Years ago, my daughter and I visited the Cheyenne Mountain Zoo in Colorado Springs, Colorado. As far as zoos go, I enjoyed it. I have two distinct memories of our visit, one is of the Bornean Orangutans and the other is of the Okapis. According to NG (Oct 2011):
What has the head of a giraffe, a body like a horse, stripes like a zebra, and a blue tongue long enough to clean its own ears. This shy African herbivore kept the world guessing until 1901, when it was identified as a new genus of giraffe: Okapia johnstoni. Today roughly 15,000 are believed to roam the wild, but they’re famously hard to spot in the forest’s sun-dappled undergrowth. “We still don’t know much about them,” says Steve Shurter of the White Oak Conservation Center, which runs an okapi breeding facility in Florida and helps manage the Okapi Wildlife Reserve in the Democratic Republic of the Congo. Mining and human migration there threaten critical habitat for the okapis, but for now, they persist in quiet mystery. –Amanda Fiegl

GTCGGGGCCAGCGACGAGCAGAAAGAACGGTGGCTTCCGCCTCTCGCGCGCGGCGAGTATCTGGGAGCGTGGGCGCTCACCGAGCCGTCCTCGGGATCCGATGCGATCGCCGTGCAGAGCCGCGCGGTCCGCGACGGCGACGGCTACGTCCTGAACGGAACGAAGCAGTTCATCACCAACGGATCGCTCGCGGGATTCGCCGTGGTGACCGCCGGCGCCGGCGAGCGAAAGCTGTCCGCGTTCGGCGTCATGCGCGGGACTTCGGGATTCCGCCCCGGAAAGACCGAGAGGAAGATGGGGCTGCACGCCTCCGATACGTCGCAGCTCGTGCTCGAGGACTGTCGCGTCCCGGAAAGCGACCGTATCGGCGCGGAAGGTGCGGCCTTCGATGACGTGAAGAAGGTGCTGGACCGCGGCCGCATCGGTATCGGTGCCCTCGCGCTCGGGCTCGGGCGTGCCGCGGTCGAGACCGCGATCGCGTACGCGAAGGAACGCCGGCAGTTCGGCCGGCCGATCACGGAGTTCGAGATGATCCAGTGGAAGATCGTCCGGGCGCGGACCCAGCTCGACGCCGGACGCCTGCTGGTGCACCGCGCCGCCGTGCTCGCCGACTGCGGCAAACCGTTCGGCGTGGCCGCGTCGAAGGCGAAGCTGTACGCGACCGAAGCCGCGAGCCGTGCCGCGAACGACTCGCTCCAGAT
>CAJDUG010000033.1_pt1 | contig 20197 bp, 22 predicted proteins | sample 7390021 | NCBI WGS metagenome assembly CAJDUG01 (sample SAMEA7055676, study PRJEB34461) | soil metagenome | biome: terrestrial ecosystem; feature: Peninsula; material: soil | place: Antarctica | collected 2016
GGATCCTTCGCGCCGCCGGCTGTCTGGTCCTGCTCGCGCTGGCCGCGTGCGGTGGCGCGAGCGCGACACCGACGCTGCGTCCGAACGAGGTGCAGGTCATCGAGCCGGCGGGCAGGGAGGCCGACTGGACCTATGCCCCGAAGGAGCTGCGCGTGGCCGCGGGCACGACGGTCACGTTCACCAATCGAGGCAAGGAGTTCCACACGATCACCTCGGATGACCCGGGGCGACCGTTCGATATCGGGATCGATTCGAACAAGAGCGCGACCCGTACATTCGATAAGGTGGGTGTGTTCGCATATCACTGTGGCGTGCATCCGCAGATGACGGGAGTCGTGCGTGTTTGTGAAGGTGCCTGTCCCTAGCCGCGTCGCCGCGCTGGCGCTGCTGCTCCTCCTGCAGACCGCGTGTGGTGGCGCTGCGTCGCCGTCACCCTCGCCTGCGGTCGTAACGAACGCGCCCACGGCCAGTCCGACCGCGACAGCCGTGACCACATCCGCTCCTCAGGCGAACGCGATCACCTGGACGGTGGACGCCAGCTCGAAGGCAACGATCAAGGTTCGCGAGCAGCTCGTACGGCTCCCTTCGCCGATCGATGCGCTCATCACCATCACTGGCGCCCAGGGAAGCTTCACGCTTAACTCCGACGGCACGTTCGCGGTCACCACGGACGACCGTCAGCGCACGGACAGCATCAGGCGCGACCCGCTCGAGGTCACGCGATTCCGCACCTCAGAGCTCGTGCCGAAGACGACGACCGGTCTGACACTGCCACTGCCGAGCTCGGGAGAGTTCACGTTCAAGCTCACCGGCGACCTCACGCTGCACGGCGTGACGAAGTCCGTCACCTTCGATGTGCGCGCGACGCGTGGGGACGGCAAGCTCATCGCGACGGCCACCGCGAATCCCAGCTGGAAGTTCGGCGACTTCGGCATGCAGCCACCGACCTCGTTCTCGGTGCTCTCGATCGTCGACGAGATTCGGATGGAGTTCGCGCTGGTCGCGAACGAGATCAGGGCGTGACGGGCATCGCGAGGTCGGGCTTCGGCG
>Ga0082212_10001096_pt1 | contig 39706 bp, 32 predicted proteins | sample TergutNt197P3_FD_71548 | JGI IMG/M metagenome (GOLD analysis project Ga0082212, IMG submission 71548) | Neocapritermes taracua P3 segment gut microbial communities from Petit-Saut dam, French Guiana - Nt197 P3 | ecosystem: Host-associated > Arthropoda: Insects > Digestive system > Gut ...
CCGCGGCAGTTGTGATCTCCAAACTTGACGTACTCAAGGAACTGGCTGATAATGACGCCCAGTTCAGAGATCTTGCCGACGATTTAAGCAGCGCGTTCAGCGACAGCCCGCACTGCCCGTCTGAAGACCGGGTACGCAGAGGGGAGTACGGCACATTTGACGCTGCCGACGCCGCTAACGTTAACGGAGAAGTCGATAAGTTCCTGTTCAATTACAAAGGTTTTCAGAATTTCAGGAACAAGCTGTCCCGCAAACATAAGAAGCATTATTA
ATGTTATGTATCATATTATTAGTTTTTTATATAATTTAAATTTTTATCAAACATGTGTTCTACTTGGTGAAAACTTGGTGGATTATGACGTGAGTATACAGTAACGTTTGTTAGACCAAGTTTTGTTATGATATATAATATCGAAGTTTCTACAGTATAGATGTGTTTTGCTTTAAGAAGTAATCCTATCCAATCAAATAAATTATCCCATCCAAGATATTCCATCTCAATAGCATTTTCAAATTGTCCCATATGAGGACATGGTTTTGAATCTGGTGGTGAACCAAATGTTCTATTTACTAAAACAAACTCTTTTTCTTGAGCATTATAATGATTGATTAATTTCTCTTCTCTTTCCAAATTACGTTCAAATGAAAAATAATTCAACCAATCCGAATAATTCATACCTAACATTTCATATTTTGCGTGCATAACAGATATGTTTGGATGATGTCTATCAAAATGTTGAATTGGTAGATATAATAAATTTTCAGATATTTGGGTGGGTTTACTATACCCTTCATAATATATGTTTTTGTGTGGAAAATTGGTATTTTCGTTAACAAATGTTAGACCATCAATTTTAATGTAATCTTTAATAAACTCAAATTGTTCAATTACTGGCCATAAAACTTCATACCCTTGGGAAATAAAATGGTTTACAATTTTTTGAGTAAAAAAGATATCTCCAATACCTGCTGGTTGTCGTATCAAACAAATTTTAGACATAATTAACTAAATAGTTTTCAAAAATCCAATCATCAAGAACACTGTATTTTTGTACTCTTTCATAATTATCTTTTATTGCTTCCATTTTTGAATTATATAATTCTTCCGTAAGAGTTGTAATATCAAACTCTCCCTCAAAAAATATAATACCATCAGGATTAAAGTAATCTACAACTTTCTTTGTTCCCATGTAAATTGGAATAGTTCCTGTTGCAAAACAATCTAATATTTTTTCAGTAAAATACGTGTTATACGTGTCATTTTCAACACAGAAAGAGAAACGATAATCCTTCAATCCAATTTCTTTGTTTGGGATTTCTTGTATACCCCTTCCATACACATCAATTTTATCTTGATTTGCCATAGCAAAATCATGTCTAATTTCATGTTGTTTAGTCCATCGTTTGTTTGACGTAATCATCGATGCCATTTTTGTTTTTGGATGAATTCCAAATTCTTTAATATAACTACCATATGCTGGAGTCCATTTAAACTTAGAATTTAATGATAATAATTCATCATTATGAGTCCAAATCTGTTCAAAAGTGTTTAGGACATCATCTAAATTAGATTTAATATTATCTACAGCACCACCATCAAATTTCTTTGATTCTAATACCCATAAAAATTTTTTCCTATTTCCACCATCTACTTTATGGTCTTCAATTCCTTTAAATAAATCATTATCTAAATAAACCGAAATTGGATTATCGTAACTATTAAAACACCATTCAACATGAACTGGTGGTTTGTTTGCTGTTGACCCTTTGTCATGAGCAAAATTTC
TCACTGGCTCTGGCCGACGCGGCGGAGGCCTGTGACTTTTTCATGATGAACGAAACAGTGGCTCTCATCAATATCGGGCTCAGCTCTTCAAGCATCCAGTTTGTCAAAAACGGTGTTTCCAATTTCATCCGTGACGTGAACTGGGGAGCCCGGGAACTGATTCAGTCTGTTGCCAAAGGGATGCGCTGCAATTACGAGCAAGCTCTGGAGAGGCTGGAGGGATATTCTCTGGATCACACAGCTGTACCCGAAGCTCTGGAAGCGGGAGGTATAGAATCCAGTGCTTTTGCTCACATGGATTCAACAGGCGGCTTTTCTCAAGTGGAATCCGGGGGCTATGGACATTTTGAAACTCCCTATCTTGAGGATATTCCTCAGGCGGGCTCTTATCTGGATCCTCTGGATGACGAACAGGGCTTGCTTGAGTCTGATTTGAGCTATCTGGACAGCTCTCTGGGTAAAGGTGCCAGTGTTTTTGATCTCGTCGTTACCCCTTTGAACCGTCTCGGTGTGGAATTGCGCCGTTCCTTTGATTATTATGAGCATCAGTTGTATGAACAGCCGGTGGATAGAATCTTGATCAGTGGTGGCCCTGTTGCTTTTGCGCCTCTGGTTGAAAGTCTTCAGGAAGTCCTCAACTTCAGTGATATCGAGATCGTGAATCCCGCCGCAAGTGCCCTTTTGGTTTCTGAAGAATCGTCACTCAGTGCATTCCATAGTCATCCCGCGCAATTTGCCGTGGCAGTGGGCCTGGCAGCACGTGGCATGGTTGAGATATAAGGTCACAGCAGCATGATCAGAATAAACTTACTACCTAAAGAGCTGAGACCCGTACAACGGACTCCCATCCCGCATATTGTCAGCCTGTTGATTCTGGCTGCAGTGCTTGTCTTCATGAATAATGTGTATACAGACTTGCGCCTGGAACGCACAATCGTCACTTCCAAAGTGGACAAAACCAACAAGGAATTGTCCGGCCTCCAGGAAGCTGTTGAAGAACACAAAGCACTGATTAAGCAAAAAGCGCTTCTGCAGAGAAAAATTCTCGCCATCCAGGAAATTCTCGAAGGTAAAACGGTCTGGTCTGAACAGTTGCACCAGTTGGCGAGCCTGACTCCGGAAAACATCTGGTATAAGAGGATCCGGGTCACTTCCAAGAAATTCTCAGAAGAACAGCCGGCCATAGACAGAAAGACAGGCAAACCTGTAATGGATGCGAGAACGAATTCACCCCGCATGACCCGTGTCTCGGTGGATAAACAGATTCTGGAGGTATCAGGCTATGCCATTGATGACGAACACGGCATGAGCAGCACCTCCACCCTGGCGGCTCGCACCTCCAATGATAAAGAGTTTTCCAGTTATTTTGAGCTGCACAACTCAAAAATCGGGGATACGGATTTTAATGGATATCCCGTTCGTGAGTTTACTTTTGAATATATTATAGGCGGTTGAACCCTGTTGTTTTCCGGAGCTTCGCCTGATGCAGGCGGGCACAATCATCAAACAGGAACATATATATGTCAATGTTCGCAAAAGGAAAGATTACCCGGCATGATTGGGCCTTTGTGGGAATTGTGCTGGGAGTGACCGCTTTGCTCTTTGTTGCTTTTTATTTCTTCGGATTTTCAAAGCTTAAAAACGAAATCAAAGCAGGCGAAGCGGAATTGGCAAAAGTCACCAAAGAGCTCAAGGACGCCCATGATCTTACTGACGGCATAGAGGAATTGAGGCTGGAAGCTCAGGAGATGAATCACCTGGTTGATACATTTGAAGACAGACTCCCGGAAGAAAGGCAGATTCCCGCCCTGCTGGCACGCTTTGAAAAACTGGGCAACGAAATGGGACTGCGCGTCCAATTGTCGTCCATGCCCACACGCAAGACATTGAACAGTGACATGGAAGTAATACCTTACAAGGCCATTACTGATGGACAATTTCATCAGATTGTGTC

What remains of the okapi’s natural habitat is near where I work in Uganda. Someday, I would like to cross the border and visit the Okapi Wildlife Reserve in the Congo. However, in the meantime, I’ going to visit the White Oak Conservation Center in northern Florida.
Postscript: I did make it to the White Oaks C.C., but the Okapis were not accessible. We did see one the next day at the Jacksonville, Florida, zoo. And this summer (2019), my daughter’s family saw several at the San Diego Zoo.